It’s been an ugly summer for the cryptocurrency industry everywhere but on Capitol Hill.
Despite a pileup of a bad news — layoffs at major companies, ongoing hacks, and the collapse of several high-profile crypto projects that have devastated Main Street investors — the sector is on a hot streak in Congress.
In just the last two weeks, a bipartisan group of senators unveiled a proposal to hand oversight of cryptocurrency spot markets to the Commodity Futures Trading Association, the third bipartisan bill since April that would codify a leading role for the industry’s preferred regulator.
Sens. Patrick J. Toomey (R-Pa.) and Kyrsten Sinema (D-Ariz.) teamed up to pitch exempting crypto used for everyday purchases, like buying a sandwich, from capital gains taxes.
And that pair, along with Sens. Mark R. Warner (D-Va.) and Cynthia M. Lummis (R-Wyo.), proposed limiting the reach of a provision signed into law last year that tightened tax reporting requirements on crypto transactions. In announcing the bill, the senators included praise from eight industry representatives.
“The mounting stack of legislative proposals is a signal that Washington is taking crypto seriously, and that is a good thing for all sides,” said Sheila Warren, CEO of the Crypto Council for Innovation, an industry trade group.
Taken together, the flurry of crypto-friendly legislation represents a dramatic turnaround from what the industry confronted on the Hill a year ago.
Last August, the provision imposing stricter tax enforcement caught crypto interests flat-footed when it popped up as a revenue source in a trillion-dollar infrastructure package. The industry, which had spent $2 million on lobbying in 2020 even as the digital asset market roughly quadrupled to more than $750 billion, mobilized what Washington forces it had to soften the requirement.
Crypto lobbyists temporarily halted progress on the package, arguing the language that applied to the industry was overly broad and would stifle innovation. They lost anyway.
The defeat proved galvanizing. In the year since, crypto interests have unleashed a flood of spending to assemble a political influence machine in a hurry.
“The industry woke up a year ago after that fight and decided they really needed to get engaged and educate policymakers, and now we’re seeing the results of those broad efforts,” said Aaron Cutler, partner at law firm Hogan Lovells and a former House Republican leadership aide.
The industry shelled out $8.9 million on lobbying through the first half of this year, surpassing the $7.7 million it spent all of last year, according to a new analysis by the Center for Responsive Politics. The sector now counts 191 lobbyists among its ranks, up from 50 two years ago, the analysis shows.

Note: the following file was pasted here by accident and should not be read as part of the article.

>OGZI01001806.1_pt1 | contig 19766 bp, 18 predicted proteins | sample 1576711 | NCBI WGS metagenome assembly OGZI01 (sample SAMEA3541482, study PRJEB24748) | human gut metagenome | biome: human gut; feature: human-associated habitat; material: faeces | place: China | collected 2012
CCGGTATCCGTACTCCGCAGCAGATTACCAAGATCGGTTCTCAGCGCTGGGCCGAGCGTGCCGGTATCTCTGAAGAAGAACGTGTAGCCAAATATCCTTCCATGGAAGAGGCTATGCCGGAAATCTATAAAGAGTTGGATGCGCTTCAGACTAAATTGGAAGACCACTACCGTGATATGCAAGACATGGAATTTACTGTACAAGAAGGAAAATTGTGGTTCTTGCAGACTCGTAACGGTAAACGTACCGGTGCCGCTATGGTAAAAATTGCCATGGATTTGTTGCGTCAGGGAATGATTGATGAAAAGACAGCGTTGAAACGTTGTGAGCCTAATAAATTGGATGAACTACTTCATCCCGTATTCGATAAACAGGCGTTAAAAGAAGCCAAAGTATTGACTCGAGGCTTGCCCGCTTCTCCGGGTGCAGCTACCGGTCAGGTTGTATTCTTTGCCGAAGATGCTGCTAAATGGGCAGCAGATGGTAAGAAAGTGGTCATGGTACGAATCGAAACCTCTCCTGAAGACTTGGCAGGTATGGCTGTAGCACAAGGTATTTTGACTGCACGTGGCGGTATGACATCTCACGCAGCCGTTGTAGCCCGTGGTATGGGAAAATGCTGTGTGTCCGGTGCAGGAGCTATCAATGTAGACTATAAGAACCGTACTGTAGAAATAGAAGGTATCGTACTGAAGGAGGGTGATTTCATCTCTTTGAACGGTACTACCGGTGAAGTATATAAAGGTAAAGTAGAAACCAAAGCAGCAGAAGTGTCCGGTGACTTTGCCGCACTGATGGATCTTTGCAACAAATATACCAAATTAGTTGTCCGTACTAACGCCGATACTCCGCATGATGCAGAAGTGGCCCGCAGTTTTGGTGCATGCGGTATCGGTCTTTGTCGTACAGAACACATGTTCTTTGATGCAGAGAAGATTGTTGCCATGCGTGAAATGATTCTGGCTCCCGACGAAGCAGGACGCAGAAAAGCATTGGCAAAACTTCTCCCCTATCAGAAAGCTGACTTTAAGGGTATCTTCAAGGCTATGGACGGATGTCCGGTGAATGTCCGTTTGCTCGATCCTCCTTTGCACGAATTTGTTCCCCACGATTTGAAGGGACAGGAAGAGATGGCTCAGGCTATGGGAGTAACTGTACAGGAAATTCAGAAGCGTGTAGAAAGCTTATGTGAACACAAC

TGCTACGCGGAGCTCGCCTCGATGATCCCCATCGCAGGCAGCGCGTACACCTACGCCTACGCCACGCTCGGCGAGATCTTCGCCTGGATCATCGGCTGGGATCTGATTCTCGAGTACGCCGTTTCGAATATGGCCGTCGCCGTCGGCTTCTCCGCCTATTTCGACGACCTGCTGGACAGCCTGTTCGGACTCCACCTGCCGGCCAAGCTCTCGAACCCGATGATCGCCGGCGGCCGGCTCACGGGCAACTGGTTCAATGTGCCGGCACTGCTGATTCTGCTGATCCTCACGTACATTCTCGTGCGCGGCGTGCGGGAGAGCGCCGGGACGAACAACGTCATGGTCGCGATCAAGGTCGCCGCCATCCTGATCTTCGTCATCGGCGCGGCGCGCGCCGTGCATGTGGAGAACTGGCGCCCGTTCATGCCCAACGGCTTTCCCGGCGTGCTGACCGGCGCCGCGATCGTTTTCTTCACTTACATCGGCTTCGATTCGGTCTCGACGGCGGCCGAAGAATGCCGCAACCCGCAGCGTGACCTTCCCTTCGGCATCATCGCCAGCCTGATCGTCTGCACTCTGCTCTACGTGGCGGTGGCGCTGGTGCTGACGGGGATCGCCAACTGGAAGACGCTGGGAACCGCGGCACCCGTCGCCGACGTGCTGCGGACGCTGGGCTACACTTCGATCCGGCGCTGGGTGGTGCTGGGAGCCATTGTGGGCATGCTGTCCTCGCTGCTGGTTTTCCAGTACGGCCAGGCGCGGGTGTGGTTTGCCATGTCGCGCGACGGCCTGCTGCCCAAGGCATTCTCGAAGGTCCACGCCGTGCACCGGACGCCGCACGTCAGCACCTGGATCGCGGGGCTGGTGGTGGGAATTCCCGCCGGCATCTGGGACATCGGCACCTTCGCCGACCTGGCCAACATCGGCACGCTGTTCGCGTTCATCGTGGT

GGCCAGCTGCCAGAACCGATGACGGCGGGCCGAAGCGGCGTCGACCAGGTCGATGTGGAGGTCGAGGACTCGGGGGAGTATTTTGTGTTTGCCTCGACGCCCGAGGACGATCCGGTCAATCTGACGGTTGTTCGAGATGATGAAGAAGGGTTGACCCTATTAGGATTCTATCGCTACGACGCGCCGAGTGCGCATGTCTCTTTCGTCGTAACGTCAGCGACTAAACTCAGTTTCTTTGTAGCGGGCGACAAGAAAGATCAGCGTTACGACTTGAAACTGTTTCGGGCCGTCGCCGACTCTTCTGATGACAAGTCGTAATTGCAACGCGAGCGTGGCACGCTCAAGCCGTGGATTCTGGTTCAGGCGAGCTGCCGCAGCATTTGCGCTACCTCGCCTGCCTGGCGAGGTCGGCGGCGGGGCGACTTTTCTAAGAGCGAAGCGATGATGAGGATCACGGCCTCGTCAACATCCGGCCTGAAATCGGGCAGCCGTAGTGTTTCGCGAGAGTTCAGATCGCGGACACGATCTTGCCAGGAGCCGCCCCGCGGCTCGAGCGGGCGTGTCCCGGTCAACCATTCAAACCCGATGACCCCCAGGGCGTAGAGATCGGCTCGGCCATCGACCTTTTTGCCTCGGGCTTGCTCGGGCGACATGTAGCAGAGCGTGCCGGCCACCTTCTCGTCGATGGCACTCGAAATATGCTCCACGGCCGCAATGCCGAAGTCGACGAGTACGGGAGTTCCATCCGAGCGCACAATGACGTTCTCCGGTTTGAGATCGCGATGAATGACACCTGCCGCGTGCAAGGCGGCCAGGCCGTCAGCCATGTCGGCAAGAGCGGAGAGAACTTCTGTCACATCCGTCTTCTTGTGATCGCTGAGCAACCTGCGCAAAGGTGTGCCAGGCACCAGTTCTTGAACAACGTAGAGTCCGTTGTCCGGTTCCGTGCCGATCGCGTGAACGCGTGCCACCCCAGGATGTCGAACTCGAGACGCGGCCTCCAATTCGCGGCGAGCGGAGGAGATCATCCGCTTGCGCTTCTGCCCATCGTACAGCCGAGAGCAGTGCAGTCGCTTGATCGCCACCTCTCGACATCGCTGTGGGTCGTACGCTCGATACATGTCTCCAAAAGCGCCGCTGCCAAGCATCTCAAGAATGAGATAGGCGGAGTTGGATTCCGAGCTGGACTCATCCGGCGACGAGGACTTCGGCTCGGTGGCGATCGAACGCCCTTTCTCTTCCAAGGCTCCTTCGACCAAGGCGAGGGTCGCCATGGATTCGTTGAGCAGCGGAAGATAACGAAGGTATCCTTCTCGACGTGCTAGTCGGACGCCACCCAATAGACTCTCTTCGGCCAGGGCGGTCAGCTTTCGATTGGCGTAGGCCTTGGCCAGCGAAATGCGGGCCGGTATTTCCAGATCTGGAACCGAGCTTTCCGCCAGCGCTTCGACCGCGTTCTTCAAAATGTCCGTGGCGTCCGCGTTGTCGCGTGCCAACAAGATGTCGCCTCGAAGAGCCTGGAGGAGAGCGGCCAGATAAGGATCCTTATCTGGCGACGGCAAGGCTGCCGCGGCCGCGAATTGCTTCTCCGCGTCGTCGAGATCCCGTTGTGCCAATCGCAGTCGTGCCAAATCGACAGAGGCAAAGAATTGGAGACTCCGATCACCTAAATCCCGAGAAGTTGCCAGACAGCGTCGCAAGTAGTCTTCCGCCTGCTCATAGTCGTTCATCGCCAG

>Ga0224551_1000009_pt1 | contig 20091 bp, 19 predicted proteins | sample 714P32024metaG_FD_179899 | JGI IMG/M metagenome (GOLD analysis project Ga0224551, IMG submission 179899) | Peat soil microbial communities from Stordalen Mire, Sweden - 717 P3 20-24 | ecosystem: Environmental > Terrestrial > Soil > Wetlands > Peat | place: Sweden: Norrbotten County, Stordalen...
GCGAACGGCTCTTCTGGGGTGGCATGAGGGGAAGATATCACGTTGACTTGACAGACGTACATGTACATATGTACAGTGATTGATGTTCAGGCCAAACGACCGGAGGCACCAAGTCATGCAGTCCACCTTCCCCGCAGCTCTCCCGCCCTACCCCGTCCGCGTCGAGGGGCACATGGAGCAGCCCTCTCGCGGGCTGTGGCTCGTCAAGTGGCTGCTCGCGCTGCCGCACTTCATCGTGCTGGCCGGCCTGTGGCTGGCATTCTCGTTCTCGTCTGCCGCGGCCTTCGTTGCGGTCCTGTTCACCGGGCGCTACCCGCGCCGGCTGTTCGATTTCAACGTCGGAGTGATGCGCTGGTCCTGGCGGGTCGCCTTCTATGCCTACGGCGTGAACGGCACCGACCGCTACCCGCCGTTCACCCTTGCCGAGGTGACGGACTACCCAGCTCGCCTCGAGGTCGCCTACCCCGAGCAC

Crypto executives are splashing out even bigger sums on campaign contributions.
So far this election cycle, they have given federal candidates more than $61 million, the center’s analysis found. Of that sum, 97 percent has come from the leaders of a single company, the Bahamas-headquartered crypto exchange FTX. Sam Bankman-Fried, the company’s 30-year-old chief executive, has donated $38.9 million, making him the fourth largest donor in the country. Ryan Salame, co-CEO of the subsidiary FTX Digital Markets, and his wife have given another $15 million, making them the 10th largest donors nationally. FTX did not respond to a request for comment.
“There are a handful of people in this industry currently exerting an incredible amount of influence via nearly unlimited contributions,” said Daniel Auble, a senior researcher with the Center for Responsive Politics.
FTX, like much of the industry, has focused its lobbying efforts on ensuring the CFTC takes a leading role overseeing digital asset markets, as opposed to the Securities and Exchange Commission.
The latest bill enshrining the CFTC’s role, offered last week by Senate Agriculture Committee Chair Debbie Stabenow (D-Mich.) and the panel’s top Republican, Sen. John Boozman (Ark.), would hand the agency authority over bitcoin and ethereum, which together make up roughly two-thirds of the cryptocurrency market.
And online exchanges for trading digital tokens, such as Coinbase, would have to register with the agency. The platforms
Stabenow said the debate over which agency, the CFTC or the SEC, takes the lead on crypto oversight is “really not the question, because we need both.”
The bill drew wide approval from crypto interests, a fact Boozman noted on a call with reporters, saying it would give the measure momentum in the Senate. “It makes it a lot easier on members when you don’t have friends who are all over the place,” he said.
Tyler Gellasch, executive director of the investor trade group Healthy Markets Association, said there is urgency for the sector to establish the CFTC as its top watchdog. “Pulling as much as they can away from the SEC has to be the industry’s number one priority, because the SEC has dozens of rules constructed over decades to protect investors,” he said. “If the SEC’s rules applied to crypto, a lot of the industry’s practices become illegal, and a lot of the profits disappear.”
But crypto insiders and observers alike agree lawmakers have only just begun what will likely be a drawn-out process to write an industry rule book.
“Right now, it does feel like the SEC is falling behind on this, and their view on this is not getting heard in legislation,” said Ian Katz, managing director of Capital Alpha Partners, a Washington policy analysis firm. “But there’s a lot of this game that needs to be played, and it’s not over.”
Kristin Smith, executive director of the Blockchain Association, said a new Congress will need to hammer out the details. For now, she said her group is excited that the industry can point to three bipartisan bills, each of which favors the CFTC, and crypto interests are shaping the debate. “This is definitely progress,” she said, “and I don’t think it’s going to let up.”